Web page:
Last month, ABC News reported on the results of a survey of 1157 Victorians conducted in September last year. Those results have just been published in the Journal of Psychiatric Research, but amid the exhaustive (and exhausting) media coverage of the coronavirus crisis have barely rated a mention. It is to the credit of the ABC the survey received any attention at all.
During September 2020, 9.5 per cent of respondents to the survey reported having seriously considered suicide in the previous 30 days; 33.4 per cent of respondents reported symptoms of anxiety or depression, and 12.3 per cent of respondents reported starting or increasing their use of substances to manage their emotions.
Those results are the other side of the glib slogan “lockdowns work”. Based on US research that compares American states with and without lockdowns, the truthfulness of the slogan is questionable.
But even if, for the sake of argument, it is accepted the lockdowns “work” to prevent the spread of a virus for which the average age of death is 85, it also needs to be accepted that lockdowns “work” to prevent the functioning of a civilised and humane society. Lockdowns “work” like malnutrition “works” for weight loss.
Admittedly the survey doesn’t compare the the mental health condition of Victorians last year with pre-pandemic levels, but it is a revealing snapshot of the wellbeing of Victorians.
But what numerous other studies have found is that lockdowns cause a massive deterioration in the mental health of the population, with children left to suffer the worst consequences.
Many of the advocates for ‘harsh’, ‘strict’ and ‘strong’ lockdowns are middle-aged white men with guaranteed incomes as academics.
Australia’s Baby Boomers haven’t just stolen the wealth of their children and grandchildren with the imposition of debt that will not be paid off for generations, if ever. Those Boomers have denied young Australians years of education and work, and years of living as young Australians should feel entitled to live.
Eventually it will dawn on young Australians what’s been done to them, and the calls for Baby Boomers to at the very least pay inheritance taxes and a capital gains tax on the family home will grow louder.
Without engaging in identity politics, it is worth noting that many of the advocates for “harsh”, “strict” and “strong” lockdowns are middle-aged white men with guaranteed incomes as academics.
Whether as academics, public servants or politicians, so many of the people making the decisions about the lives and livelihoods of millions of other Australians will, at least in a financial sense, be personally unaffected by the edicts they issue.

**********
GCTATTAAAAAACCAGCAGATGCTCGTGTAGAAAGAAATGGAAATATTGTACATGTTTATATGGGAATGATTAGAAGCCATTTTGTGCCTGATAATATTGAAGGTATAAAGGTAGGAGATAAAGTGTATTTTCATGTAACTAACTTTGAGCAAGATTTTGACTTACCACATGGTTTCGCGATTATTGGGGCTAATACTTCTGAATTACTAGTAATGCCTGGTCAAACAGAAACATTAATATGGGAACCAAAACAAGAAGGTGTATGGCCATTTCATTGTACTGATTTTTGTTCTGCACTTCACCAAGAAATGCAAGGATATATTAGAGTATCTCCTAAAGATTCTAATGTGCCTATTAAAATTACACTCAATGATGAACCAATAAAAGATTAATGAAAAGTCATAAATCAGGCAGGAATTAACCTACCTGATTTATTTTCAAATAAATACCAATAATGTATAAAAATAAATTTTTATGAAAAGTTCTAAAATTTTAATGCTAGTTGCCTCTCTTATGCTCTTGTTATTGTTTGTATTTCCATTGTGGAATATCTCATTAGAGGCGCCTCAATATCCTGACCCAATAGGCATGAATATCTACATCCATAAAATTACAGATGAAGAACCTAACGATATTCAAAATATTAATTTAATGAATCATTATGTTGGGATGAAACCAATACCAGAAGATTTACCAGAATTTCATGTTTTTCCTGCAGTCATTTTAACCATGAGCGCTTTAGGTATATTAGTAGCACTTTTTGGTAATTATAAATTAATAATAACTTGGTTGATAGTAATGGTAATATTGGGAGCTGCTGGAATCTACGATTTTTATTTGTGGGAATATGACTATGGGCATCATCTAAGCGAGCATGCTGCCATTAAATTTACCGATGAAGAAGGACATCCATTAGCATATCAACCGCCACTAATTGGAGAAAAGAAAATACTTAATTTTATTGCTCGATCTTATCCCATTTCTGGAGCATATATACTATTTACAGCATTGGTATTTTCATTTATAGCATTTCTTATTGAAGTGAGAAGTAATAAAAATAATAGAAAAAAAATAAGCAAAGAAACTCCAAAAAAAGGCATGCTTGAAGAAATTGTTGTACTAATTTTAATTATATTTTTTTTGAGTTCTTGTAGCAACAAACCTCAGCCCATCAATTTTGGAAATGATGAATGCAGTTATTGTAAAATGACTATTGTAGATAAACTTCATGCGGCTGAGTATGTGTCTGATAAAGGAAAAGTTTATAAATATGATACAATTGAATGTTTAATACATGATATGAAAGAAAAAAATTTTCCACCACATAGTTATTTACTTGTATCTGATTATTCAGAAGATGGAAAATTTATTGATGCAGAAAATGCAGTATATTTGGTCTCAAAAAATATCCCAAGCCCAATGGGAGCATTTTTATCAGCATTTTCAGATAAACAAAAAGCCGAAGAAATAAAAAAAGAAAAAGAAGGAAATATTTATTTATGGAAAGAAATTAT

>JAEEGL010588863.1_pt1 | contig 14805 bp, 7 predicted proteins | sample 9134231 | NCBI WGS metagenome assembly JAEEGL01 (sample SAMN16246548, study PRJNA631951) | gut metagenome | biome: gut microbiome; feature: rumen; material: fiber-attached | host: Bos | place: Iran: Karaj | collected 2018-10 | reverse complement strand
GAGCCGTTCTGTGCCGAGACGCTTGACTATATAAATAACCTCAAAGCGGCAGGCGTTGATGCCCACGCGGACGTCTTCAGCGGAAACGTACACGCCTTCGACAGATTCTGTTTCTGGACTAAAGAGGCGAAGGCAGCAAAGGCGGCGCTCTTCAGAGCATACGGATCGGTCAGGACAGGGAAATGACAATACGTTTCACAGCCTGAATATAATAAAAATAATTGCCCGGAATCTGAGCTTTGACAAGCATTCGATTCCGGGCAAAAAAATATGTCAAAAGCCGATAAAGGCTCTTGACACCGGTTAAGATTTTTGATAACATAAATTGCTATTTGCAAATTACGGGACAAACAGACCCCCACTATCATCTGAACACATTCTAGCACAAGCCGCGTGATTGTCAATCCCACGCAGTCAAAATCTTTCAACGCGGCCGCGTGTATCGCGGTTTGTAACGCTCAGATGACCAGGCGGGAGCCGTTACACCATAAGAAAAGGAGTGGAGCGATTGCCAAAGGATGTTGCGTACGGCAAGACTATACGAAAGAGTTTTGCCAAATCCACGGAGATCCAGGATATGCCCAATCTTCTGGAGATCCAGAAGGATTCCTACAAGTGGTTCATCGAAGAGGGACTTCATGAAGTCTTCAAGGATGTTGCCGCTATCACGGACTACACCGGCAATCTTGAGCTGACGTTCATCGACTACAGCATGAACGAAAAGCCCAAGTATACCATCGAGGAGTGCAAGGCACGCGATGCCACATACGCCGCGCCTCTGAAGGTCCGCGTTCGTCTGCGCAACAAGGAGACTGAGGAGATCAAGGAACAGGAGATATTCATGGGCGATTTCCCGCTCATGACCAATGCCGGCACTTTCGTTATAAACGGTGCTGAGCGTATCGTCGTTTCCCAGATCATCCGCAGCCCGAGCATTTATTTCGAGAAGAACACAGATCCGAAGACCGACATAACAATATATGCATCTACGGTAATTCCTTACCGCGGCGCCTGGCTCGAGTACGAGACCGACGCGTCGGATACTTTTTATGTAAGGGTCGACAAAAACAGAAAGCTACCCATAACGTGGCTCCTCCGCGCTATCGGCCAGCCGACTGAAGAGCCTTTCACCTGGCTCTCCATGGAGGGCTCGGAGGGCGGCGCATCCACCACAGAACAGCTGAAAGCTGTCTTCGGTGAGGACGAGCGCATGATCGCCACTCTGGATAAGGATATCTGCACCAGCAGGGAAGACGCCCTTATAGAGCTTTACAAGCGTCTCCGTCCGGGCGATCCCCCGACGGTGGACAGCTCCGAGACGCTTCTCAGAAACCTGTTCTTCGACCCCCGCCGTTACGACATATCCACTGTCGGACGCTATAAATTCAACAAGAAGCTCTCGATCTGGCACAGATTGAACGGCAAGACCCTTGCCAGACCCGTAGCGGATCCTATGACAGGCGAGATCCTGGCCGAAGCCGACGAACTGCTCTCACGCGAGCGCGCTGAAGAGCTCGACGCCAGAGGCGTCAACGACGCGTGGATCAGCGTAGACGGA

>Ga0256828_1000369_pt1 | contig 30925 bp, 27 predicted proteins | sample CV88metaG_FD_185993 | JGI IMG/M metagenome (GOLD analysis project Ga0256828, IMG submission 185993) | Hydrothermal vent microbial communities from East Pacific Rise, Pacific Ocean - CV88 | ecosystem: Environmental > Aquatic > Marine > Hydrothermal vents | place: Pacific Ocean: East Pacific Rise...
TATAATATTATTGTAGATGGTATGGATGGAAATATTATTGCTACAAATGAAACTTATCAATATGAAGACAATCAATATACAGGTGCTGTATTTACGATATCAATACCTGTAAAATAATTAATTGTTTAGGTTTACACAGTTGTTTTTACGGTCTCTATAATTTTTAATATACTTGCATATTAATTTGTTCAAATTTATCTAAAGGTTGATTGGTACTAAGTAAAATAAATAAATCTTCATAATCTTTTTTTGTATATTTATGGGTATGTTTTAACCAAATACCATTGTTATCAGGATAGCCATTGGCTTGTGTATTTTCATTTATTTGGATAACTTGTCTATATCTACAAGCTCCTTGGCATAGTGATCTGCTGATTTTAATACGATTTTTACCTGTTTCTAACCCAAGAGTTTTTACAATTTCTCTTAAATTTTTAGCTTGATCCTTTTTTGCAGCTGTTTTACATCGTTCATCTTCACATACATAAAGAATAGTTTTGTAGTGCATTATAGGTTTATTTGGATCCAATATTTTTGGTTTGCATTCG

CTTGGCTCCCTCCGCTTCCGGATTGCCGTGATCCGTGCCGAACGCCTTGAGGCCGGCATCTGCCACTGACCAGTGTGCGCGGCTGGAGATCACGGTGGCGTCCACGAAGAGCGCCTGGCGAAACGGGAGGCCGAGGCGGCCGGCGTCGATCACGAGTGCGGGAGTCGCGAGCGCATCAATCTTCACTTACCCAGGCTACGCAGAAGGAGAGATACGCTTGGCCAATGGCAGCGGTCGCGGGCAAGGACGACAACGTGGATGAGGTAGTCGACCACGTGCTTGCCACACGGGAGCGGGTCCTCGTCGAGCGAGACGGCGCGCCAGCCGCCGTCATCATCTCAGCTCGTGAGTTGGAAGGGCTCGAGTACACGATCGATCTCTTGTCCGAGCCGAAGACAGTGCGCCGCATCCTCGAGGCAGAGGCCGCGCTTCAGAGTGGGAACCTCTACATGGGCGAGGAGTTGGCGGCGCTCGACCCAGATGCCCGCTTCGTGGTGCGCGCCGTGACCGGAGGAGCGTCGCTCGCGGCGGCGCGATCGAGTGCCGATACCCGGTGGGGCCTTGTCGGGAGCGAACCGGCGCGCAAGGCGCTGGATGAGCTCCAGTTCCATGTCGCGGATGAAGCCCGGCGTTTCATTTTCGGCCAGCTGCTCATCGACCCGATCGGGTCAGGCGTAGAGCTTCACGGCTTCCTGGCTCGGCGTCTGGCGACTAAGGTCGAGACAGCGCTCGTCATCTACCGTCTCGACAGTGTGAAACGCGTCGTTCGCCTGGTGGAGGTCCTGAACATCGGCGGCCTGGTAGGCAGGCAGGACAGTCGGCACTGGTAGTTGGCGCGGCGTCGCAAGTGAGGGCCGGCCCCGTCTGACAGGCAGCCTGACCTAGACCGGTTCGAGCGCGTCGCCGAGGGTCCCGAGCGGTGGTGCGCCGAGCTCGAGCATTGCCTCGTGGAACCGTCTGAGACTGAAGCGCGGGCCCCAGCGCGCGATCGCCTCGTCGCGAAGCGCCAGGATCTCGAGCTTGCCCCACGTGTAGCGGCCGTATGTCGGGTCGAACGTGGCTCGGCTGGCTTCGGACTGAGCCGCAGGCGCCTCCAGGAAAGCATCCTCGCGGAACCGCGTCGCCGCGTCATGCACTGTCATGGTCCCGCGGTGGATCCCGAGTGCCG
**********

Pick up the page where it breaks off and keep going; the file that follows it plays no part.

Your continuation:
Which is why the reported comments of NSW Treasurer Dominic Perrottet revealed in this newspaper a few weeks ago are so significant. Perrottet is reported to have suggested to the state’s Chief Health Officer, Kerry Chant, she take a 5 per cent pay cut if Sydney or its surrounds were unnecessarily locked down.
“It is believed Mr Perrottet felt public servants insulated from the financial consequences of their prescribed lockdowns should feel the financial pain experienced by hard-hit small business and private sector workers during the lockdowns.”
According to a NSW government source, “Mr Perrottet had six children and better understood the impost the lockdowns impose on families because of school closures, home learning and mental health challenges. In comparison, several of Mr Perrottet’s senior colleagues did not have children and had not experienced the challenges of locking down children.”
If Perrottet did in fact suggest this, the only problem with it is that it didn’t go far enough. All senior public servants and politicians should take a pay cut matching that suffered by private sector workers – which, depending on how it is calculated, would be between 5 per cent and 20 per cent .
A poll commissioned by the Institute of Public Affairs last year found that 74 per cent of Australians agreed with the statement that politicians and public servants earning more than $150,000 a year should have their salaries reduced by 20 per cent.
Unfortunately for all those Australians who believe politicians should be discussing in public questions such as whether lockdowns “work” and whether public servants should take pay cuts, both Chant and Perrottet have said they have “no recollection” of any such comment.